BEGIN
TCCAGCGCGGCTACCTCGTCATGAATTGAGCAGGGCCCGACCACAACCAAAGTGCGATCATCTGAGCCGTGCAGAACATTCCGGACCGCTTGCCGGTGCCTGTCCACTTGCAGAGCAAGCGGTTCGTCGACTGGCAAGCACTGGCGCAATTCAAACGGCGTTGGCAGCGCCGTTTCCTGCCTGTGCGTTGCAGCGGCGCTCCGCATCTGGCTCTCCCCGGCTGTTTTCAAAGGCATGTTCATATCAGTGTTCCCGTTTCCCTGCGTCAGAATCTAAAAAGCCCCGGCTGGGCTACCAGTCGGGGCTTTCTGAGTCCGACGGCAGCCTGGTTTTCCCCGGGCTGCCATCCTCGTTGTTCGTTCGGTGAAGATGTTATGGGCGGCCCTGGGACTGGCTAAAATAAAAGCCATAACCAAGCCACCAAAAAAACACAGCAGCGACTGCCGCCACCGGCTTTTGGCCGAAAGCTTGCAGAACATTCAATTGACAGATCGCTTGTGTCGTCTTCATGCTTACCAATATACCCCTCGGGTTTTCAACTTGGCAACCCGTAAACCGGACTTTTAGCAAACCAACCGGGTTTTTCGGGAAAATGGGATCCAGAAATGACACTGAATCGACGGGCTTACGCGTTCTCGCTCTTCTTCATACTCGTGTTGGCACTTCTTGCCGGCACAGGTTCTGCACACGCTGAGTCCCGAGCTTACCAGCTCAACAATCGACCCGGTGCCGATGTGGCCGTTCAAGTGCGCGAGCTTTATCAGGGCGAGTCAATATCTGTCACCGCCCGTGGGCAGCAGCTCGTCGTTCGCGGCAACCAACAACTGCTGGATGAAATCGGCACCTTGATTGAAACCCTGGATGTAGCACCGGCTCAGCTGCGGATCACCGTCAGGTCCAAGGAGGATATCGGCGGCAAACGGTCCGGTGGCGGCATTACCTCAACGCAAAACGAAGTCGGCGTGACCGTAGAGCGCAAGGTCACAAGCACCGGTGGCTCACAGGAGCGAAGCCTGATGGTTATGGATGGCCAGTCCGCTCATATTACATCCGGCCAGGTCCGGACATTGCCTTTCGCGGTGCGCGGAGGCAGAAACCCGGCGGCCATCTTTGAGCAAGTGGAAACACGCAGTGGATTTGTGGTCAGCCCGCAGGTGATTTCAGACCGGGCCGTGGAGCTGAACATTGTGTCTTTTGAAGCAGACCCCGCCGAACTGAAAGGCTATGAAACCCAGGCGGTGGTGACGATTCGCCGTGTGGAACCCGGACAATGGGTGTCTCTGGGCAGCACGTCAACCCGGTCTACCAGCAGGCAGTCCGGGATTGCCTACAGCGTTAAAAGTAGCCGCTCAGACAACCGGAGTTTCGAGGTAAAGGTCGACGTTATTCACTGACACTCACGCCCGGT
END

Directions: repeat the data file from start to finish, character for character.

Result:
TCCAGCGCGGCTACCTCGTCATGAATTGAGCAGGGCCCGACCACAACCAAAGTGCGATCATCTGAGCCGTGCAGAACATTCCGGACCGCTTGCCGGTGCCTGTCCACTTGCAGAGCAAGCGGTTCGTCGACTGGCAAGCACTGGCGCAATTCAAACGGCGTTGGCAGCGCCGTTTCCTGCCTGTGCGTTGCAGCGGCGCTCCGCATCTGGCTCTCCCCGGCTGTTTTCAAAGGCATGTTCATATCAGTGTTCCCGTTTCCCTGCGTCAGAATCTAAAAAGCCCCGGCTGGGCTACCAGTCGGGGCTTTCTGAGTCCGACGGCAGCCTGGTTTTCCCCGGGCTGCCATCCTCGTTGTTCGTTCGGTGAAGATGTTATGGGCGGCCCTGGGACTGGCTAAAATAAAAGCCATAACCAAGCCACCAAAAAAACACAGCAGCGACTGCCGCCACCGGCTTTTGGCCGAAAGCTTGCAGAACATTCAATTGACAGATCGCTTGTGTCGTCTTCATGCTTACCAATATACCCCTCGGGTTTTCAACTTGGCAACCCGTAAACCGGACTTTTAGCAAACCAACCGGGTTTTTCGGGAAAATGGGATCCAGAAATGACACTGAATCGACGGGCTTACGCGTTCTCGCTCTTCTTCATACTCGTGTTGGCACTTCTTGCCGGCACAGGTTCTGCACACGCTGAGTCCCGAGCTTACCAGCTCAACAATCGACCCGGTGCCGATGTGGCCGTTCAAGTGCGCGAGCTTTATCAGGGCGAGTCAATATCTGTCACCGCCCGTGGGCAGCAGCTCGTCGTTCGCGGCAACCAACAACTGCTGGATGAAATCGGCACCTTGATTGAAACCCTGGATGTAGCACCGGCTCAGCTGCGGATCACCGTCAGGTCCAAGGAGGATATCGGCGGCAAACGGTCCGGTGGCGGCATTACCTCAACGCAAAACGAAGTCGGCGTGACCGTAGAGCGCAAGGTCACAAGCACCGGTGGCTCACAGGAGCGAAGCCTGATGGTTATGGATGGCCAGTCCGCTCATATTACATCCGGCCAGGTCCGGACATTGCCTTTCGCGGTGCGCGGAGGCAGAAACCCGGCGGCCATCTTTGAGCAAGTGGAAACACGCAGTGGATTTGTGGTCAGCCCGCAGGTGATTTCAGACCGGGCCGTGGAGCTGAACATTGTGTCTTTTGAAGCAGACCCCGCCGAACTGAAAGGCTATGAAACCCAGGCGGTGGTGACGATTCGCCGTGTGGAACCCGGACAATGGGTGTCTCTGGGCAGCACGTCAACCCGGTCTACCAGCAGGCAGTCCGGGATTGCCTACAGCGTTAAAAGTAGCCGCTCAGACAACCGGAGTTTCGAGGTAAAGGTCGACGTTATTCACTGACACTCACGCCCGGT